Melanie Ulloa

In February of 2020, merely in my freshman year, I visited SAS for the first time. Marveled by the freedom and challenges it would provide me with, I became reassured in my decision to apply for the upcoming year. When I first envisioned myself at SAS, it already felt inviting; all it took was a gut feeling that it would be a transformative experience I could not let pass me by. What I did not expect was the many obstacles that all of us, especially myself, would be faced with during the next three years of our lives. After a rough year of school during the COVID-19 pandemic SAS represented new, hopeful beginnings.

SAS paves the path to some of the best opportunities I have encountered so far, but my greatest takeaway has been that the simple presence of said opportunities does not mean they will be handed to you without merit. The harder I worked at SAS, the more I grew. When I think back to my initial decision, the sacrifice of an hour drive to and from school every day, the trade off of familiarity and comfort for the unknown – it has all been worth it. My accomplishments were not solely on my own merit, however. I owe a great part of my successes to those who continued to believe in me even when I doubted myself: my mom, closest friends, teachers, and the administration.

I was especially lucky to have a history teacher and Model UN sponsor who supported every idea I had and helped it come to fruition; Mr. P’s unwavering faith in me made all of the difference. During my senior year, as co-president of Model UN, my passion to share the unique ability MUN had in allowing people to find their voices came true, alongside many of my goals for our team. We became one of the largest and most active competing clubs at SAS, attending four conferences taking place in the district, state, and even nation. Even the shyest of our new members this year placed in the toughest of conferences, having an amazing learning experience whether competing in Miami-Dade or traveling to Orlando or Washington D.C. Fostering a safe space where juniors and seniors came together and forged lifelong friendships was the most rewarding part of my time at SAS by far.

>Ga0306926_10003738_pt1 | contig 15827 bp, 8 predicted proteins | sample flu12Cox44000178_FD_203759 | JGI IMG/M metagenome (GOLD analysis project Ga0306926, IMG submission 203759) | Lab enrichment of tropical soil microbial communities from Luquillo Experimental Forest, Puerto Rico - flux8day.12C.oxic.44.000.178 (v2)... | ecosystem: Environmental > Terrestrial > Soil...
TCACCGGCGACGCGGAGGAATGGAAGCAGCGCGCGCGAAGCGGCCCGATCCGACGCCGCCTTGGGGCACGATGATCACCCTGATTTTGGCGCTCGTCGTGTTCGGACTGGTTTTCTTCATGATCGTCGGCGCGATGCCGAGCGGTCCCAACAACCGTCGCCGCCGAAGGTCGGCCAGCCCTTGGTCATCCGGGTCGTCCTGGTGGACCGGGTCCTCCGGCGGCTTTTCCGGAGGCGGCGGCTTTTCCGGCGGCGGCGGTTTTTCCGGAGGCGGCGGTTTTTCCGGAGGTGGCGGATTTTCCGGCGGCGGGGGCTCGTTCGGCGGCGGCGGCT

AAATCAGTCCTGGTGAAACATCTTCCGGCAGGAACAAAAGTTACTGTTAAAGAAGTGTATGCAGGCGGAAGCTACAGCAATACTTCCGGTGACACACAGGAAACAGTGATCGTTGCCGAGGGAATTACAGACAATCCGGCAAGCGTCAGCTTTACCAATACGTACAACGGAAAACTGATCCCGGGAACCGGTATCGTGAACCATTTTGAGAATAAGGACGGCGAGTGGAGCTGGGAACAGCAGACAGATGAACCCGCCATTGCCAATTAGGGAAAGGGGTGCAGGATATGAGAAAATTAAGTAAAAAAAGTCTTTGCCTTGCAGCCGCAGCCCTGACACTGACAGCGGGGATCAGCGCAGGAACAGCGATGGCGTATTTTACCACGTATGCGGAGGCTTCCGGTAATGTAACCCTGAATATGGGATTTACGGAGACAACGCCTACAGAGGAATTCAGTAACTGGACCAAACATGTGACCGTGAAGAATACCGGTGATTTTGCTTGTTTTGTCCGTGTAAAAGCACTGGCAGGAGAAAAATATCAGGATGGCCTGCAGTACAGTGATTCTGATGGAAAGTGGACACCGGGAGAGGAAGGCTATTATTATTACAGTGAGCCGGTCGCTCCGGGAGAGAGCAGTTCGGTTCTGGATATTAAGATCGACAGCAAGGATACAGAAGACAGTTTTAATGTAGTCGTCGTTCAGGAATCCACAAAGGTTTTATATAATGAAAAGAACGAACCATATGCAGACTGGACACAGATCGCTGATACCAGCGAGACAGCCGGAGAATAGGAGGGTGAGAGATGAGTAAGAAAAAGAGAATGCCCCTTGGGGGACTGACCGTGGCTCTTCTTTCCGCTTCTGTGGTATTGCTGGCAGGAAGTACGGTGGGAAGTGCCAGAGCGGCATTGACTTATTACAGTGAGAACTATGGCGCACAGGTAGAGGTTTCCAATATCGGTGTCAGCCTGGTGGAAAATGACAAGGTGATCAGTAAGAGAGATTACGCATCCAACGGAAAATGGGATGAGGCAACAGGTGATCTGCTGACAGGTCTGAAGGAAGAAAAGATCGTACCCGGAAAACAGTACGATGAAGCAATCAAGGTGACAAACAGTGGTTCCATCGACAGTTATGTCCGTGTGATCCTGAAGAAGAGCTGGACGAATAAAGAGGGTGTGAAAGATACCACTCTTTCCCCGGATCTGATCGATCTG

Throughout my time here, tenacity and resilience allowed me to achieve the unthinkable as a first generation Cuban-American: AP Scholar with Distinction, National Merit Commended Scholar, Miami-Dade County Youth Commissioner, Burger King Scholar, Elks Foundation Scholar, and more. My teachers’ unceasing confidence in me has shaped my strength of character and will continue to impact my view of myself for years to come. Thanks to these efforts, I will be joining the freshman class of Yale University next fall with a full ride as a Gates Scholarship recipient.

I hope that others like myself contemplating this transformative decision take that leap of faith and go to SAS, so that they may also stand the tests that await them and meet their moment of ascension. Now leaving SAS and embarking on another part of my journey, I have never felt more confident in my ability to take anything that’s to come head on. My biggest piece of advice for SAS students is to take control of your story and keep working toward the goals you set for yourself, despite whether this seems achievable or not at the moment. Others might underestimate you, and if that’s the case, then it may be their biggest mistake. Stay true to yourself and chase all of the wonderful opportunities that will cross your path during this new adventure.

Melanie Ulloa
School for Advanced Studies Wolfson, Class of 2023
Yale University, Class of 2027